I didn’t set out to do that exactly with Intelligence in the same way, because I was looking at social issues with Da Vinci and I’m looking at different issues in this. But now I open the paper and it’s the same thing. So we’re writing parallel to events that are in the public consciousness.
So I’ve done a great deal of research on my own but I also have a very good advisor who’s run intelligence operations and has done that kind of large-scale policework. So I have a really good on-the-ground practical advisor who I can call up and say hey, how would we exactly hang some wire in this particular situation, and he’s able to tell me the legal ramifications and the practical ramifications and the overall dramatic reasonableness. So I feel like my bases are well covered there.
You don’t exactly show the postcard version of Vancouver. What’s your view of the city here?
I think the view they’ll get through Intelligence is that it’s a city with a lot of interest to criminals and intelligence agencies, because for one it’s a west coast port, where there’s a lot of coming and going of stuff from around the world. It’s also a city very much under the radar, with the west coast of lawlessness out here, so there’s certainly a lot of people who want to conduct business under the radar. It’s that kind of a far-flung outpost, so people hide out here, do things in a clandestine manner here. It’s just one of those overlooked spots where there’s a lot of action.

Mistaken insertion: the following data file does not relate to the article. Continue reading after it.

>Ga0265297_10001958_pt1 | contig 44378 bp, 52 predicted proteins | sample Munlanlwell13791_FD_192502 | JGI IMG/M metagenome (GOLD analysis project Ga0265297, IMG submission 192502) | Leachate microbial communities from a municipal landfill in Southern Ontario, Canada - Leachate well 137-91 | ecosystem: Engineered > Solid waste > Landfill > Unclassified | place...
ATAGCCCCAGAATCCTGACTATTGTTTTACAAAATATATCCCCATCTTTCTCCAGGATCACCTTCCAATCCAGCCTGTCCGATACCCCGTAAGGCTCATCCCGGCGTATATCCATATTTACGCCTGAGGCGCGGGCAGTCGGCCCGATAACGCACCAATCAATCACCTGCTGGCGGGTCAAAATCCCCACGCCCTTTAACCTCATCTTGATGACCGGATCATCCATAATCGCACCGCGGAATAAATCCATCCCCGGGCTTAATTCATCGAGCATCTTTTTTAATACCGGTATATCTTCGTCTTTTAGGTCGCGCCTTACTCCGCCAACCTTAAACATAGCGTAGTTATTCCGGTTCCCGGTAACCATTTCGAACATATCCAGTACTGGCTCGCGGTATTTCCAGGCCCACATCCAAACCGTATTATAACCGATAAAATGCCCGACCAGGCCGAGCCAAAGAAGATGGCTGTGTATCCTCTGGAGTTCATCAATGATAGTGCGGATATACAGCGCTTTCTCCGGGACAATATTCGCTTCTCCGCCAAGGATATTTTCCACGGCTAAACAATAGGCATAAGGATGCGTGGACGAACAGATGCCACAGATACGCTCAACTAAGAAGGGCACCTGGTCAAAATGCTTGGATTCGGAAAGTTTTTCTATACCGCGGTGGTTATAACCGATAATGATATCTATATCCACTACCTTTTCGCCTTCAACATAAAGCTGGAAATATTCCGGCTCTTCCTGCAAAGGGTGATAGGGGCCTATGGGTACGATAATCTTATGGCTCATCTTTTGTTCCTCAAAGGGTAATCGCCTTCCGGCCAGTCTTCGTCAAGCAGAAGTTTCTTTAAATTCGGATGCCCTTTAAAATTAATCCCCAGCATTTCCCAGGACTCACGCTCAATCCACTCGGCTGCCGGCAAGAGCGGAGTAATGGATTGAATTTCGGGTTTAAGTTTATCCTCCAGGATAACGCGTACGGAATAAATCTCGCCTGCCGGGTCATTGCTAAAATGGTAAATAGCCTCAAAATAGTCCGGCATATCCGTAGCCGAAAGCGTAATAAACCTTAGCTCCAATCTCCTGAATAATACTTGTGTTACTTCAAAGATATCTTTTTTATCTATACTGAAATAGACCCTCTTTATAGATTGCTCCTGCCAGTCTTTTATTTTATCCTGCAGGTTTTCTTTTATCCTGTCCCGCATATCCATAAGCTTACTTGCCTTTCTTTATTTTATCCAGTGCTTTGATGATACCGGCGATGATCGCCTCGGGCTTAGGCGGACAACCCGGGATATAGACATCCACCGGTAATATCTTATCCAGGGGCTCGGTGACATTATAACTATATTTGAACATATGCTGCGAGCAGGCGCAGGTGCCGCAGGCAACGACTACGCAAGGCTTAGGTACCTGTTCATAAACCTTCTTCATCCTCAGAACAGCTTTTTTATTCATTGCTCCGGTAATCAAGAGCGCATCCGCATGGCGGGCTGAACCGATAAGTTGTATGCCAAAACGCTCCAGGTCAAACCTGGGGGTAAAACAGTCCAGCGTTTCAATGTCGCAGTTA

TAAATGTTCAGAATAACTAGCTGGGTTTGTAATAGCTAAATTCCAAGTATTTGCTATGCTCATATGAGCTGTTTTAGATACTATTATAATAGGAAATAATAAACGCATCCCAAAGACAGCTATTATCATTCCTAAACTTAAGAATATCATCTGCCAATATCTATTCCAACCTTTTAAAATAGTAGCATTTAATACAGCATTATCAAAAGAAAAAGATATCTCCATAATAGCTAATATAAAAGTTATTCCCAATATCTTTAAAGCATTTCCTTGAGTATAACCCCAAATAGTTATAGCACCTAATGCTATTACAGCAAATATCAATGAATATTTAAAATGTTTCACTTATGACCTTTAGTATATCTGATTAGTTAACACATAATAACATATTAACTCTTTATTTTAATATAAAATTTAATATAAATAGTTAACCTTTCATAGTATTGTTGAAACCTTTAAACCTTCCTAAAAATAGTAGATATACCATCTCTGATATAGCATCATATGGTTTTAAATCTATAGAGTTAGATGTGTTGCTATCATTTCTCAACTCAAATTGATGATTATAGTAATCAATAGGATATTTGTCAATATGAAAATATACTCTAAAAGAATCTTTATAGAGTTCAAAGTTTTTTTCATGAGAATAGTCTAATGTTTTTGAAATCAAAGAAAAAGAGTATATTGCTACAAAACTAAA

Historically, Vancouver and the west coast were active in the liquor prohibition period and also the dope prohibition period, so those are parallels I’m drawing on, with the history of Reardon’s grandfather as a booze runner, and building the family shipping business and what came out of that, and the crash of that, and now the resurrection of it. He’s battened his bank account by building a legitimate shipping business. So Jimmy’s carrying on the family tradition, both the good and the bad.
How is the series going to be different from the movie you did as the pilot? Is there a different driving force?
No, it’s pretty much the same. The series steps directly off the movie. When I was writing the movie, I was very conscious of using that movie to establish much of the look and the feel and the tone, and test a bunch of ideas we had. I was very happy with it, and it was also very critically well received, so we’re really just stepping right off from there.
How hard was it to gather everybody again for the series once it was picked up?
Not at all, everyone was thrilled to come back. I’ve been guaranteeing them, saying – except you just don’t say it – it’s good, it’s going to be good, it’s going to go.